August 2, 2017

During my initial assessment with a new client, I ask the question of whether or not they have ever had thoughts of hurting themselves or others. Most often the answer is some variation of "Not exactly, but I want things to end." While exploring this further, I discover that really the person is feeling down or depressed and they want that feeling to go away. Other feelings are identified as well: frustration, lack of appreciation, helplessness, etc. 

This is actually very common and I look at it more as wanting to escape feelings or situations rather than having anything to do with actually harming one's self. Things can become so overwhelming that we just want a break, a break from the negative feelings or situation. 

Often there are small changes we can make to improve the situation and feel better. It can feel like the other person (spouse, partner, etc) needs to change and to some degree that might be true but we only have control over ourselves. Small changes we make can make a big...

May 15, 2017

Sometimes we get caught up with the idea that we must have a good reason for saying No to someone and maybe we feel like we can't say No unless we have a good reason. I have a really good reason to say No, because you don't want to! There are of course exceptions to this. My grandmother used to ask for help by saying "who wants to help with the dishes?" I didn't actually want to do dishes but I wanted to help my grandmother, so I did dishes. 

There are definitely times to say yes, and there are times to say No. To the person who always asks for help but is unavailable to help you when you need it, just say No. There are people who are just takers and setting boundaries in those relationships is very important to decrease your own anger and or resentment and or feeling less than because they don't offer up more in the relationship.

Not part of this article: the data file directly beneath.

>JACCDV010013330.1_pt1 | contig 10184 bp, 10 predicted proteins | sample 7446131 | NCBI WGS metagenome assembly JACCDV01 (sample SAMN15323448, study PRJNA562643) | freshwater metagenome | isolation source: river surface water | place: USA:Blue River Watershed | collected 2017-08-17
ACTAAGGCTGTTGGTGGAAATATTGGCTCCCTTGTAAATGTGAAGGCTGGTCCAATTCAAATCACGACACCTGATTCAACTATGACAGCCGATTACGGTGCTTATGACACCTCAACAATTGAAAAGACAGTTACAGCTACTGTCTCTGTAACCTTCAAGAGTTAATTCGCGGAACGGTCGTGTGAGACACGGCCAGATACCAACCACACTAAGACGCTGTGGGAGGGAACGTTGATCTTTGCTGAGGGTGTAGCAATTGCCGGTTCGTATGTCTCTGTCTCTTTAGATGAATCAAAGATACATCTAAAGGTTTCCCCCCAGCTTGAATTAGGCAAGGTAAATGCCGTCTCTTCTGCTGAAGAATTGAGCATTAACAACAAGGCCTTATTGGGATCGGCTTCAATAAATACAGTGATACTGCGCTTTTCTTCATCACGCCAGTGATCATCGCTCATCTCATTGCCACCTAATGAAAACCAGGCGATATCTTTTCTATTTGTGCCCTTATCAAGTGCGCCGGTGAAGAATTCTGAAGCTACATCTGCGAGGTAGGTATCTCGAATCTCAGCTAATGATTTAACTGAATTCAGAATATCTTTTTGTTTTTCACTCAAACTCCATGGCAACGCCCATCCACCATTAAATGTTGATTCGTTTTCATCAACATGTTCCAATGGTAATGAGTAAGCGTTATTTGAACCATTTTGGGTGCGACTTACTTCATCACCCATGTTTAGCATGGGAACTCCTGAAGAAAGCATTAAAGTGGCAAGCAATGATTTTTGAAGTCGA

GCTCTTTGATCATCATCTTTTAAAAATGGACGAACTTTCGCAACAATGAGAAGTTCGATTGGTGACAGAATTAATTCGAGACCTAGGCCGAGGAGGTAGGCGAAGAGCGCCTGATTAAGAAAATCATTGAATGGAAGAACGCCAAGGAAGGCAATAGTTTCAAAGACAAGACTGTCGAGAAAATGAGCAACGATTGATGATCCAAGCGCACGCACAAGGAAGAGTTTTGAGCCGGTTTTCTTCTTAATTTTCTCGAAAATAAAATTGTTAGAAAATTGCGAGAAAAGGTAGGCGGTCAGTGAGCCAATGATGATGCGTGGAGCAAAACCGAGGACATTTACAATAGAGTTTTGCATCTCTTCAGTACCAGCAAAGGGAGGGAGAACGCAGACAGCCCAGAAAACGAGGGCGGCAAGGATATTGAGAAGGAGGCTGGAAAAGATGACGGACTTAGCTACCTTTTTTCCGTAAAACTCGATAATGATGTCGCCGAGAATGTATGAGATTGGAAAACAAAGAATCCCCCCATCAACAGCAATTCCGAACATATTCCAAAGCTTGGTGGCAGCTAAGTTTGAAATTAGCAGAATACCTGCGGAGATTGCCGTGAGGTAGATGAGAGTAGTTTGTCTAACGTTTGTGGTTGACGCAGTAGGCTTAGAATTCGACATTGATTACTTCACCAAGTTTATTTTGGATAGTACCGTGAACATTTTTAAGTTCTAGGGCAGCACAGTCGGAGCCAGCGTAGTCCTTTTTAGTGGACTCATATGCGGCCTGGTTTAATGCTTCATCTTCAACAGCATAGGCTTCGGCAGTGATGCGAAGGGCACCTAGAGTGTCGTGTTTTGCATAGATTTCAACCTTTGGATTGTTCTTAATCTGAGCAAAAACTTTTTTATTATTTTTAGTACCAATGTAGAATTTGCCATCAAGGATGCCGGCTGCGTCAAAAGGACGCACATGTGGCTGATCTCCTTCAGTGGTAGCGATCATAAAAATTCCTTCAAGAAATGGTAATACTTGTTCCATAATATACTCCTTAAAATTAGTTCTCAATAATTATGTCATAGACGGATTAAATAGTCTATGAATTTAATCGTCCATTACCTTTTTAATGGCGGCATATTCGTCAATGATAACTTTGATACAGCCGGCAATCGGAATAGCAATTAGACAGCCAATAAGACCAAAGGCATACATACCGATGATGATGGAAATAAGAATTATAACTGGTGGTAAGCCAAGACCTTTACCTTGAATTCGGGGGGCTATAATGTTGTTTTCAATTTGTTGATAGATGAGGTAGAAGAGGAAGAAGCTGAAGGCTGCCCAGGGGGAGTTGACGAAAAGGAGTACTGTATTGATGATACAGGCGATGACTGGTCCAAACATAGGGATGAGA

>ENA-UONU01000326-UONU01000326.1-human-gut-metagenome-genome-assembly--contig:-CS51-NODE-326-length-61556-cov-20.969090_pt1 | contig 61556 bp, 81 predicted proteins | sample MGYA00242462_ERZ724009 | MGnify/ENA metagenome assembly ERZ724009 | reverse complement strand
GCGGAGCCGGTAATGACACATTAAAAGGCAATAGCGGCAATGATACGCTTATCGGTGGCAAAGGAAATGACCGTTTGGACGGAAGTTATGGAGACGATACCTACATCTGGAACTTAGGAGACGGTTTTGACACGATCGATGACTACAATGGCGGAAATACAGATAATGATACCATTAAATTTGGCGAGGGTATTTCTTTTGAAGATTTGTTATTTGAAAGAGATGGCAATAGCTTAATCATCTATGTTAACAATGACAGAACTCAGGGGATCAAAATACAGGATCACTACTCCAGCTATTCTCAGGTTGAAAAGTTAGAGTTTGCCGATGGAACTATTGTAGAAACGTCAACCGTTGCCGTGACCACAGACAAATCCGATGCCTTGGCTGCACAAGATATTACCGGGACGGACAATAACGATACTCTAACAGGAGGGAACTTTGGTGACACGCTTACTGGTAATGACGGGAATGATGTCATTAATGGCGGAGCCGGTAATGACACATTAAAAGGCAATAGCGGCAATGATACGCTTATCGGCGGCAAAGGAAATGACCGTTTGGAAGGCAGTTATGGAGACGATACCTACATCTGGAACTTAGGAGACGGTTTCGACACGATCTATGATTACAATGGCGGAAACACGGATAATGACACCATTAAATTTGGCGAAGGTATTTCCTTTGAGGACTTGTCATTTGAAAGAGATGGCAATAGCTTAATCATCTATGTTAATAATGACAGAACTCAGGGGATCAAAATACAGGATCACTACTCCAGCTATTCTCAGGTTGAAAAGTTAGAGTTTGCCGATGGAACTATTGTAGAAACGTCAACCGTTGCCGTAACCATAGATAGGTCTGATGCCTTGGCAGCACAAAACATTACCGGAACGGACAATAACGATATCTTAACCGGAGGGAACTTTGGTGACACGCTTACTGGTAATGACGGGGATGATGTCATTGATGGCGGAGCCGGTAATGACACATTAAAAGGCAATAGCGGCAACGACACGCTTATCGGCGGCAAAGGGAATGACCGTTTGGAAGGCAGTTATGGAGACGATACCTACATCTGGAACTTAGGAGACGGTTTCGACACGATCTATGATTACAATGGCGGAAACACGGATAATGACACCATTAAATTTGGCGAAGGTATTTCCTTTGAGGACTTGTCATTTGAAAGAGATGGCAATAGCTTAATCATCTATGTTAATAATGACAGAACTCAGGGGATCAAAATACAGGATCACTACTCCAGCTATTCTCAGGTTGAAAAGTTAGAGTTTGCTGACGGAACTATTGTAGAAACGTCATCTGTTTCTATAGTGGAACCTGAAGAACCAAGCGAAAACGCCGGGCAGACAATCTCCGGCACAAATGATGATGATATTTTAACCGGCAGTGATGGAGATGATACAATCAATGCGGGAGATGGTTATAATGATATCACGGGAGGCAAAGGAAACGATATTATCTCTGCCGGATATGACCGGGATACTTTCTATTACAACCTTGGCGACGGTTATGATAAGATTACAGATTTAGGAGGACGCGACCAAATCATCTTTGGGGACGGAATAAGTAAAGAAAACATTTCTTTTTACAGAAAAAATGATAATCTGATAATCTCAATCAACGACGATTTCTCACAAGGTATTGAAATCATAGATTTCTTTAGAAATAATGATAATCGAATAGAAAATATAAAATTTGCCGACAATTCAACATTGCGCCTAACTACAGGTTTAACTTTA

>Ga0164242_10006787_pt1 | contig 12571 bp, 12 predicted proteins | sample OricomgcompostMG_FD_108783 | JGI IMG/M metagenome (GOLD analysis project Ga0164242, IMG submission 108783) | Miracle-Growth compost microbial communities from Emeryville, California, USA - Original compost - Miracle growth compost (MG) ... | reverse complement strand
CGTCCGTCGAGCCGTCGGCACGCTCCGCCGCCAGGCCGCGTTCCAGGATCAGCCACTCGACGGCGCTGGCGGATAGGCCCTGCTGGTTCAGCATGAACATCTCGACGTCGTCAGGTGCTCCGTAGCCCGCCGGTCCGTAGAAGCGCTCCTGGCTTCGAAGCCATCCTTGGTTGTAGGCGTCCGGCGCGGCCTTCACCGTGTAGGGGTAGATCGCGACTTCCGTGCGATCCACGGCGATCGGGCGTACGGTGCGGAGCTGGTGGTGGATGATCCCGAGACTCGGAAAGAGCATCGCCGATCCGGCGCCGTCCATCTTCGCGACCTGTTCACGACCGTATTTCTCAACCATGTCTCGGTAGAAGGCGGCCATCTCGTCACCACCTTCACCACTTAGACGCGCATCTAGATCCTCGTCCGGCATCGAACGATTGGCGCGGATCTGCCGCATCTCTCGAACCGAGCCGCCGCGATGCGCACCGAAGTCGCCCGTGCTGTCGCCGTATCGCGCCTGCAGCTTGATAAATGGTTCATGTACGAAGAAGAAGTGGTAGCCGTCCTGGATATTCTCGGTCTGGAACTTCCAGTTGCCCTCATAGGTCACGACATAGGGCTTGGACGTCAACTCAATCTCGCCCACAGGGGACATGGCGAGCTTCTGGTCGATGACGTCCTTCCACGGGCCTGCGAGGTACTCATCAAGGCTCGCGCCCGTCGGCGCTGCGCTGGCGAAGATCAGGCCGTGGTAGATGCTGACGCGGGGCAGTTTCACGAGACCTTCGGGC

No does not require an explanation. It can feel like it does, but it doesn't. Someone says, hey, can you help me with this, the answer can be simply...

April 28, 2017

So many clients talk about worrying about what others think about them or what they did wrong to cause someone to treat them a certain way etc. But so often other people's behavior towards us has nothing to do with us but is about them. An example I use often is about passing a coworker in a hallway and them not acknowledging you. This can hurt and make us wonder what we did that damaged the relationship. But it is more likely that it had nothing to do with us but is a reflection of them being in their own head either about a work issue or their home life. I know I've done this, where I'm so focused I don't even realize there is another person present. It has nothing to do with the other person.

There is such a sense of freedom when we internalize this: "The way people treat you, is a statement about who they are as a human being. It is not a statement about you." And sometimes it is only a statement about who they are in that moment.

So often we take things personally that aren't at all...

April 17, 2017

I talked with someone today. She is considering breaking up with her boyfriend. She described her life as being bad for the past year and a half and she has been with this guy for that length of time. Towards the end of the conversation she stated that she has tried to break up with him before. I asked what happened and she said that he started calling her a slut, on Facebook, by text etc. We discussed the block feature that is available on Facebook and on many phone plans or sometimes it might be necessary to change ones number. She understood.

What struck me though was the the implication that what got them back together was him calling her a slut. This is a very red flag in my opinion, name calling. It could be the start of an abusive relationship, or it could just be substance use in that moment, so bad judgement. Regardless, no one deserves that.

Sometimes it seems like it is just easier to stay with someone or to go back, but if it isn't the right relationship, it won't likely ever...

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